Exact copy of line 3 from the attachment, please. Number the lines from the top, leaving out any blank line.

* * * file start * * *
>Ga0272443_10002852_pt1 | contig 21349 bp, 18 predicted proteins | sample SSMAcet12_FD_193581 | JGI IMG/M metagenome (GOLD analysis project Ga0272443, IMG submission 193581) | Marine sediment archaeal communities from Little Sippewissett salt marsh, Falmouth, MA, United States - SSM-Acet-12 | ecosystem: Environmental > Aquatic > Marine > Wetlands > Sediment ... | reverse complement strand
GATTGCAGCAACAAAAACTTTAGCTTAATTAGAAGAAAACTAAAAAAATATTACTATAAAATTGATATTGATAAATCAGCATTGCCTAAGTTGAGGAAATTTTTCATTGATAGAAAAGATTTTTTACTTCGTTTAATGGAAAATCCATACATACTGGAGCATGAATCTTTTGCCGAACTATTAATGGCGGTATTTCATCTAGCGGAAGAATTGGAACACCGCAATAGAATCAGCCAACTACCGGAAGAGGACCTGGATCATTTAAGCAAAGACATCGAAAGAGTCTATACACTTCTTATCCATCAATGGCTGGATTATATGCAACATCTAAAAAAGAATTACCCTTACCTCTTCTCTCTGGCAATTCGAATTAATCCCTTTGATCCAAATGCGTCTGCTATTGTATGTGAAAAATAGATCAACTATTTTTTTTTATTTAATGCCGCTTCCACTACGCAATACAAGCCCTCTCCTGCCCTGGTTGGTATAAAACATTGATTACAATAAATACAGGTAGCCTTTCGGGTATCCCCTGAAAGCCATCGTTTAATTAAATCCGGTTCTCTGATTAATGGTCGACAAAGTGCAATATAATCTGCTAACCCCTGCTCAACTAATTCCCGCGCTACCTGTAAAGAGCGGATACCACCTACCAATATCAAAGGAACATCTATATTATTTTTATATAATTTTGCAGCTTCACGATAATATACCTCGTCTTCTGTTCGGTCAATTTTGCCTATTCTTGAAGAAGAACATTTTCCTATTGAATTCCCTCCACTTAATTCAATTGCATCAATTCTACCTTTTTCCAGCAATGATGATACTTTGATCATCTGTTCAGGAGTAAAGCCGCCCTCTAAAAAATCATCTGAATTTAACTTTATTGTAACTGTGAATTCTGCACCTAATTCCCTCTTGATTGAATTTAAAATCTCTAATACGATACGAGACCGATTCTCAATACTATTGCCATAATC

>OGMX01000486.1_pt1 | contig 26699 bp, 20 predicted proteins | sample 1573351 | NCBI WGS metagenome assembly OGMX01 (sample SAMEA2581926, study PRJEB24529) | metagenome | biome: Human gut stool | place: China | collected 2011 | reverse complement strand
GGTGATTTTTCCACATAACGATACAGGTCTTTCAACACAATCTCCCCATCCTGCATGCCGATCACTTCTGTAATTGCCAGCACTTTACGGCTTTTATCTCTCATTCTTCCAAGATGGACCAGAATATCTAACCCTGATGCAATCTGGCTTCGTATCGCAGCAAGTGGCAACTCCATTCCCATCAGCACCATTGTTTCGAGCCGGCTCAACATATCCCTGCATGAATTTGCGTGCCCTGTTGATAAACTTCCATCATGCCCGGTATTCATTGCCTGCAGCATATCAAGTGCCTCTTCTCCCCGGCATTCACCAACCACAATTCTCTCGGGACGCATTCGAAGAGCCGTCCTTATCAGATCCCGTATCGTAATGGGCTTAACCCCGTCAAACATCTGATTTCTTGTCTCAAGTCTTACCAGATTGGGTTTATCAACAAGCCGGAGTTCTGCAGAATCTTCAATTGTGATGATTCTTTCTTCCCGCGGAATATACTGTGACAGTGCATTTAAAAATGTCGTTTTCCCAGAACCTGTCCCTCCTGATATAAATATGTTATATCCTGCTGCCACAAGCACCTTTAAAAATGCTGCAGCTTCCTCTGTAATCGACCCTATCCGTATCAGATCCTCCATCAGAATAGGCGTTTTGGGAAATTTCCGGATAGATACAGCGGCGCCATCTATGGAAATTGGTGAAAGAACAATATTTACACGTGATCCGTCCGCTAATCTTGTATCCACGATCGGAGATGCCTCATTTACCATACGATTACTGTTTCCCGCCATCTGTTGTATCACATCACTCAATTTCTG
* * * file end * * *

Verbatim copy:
>OGMX01000486.1_pt1 | contig 26699 bp, 20 predicted proteins | sample 1573351 | NCBI WGS metagenome assembly OGMX01 (sample SAMEA2581926, study PRJEB24529) | metagenome | biome: Human gut stool | place: China | collected 2011 | reverse complement strand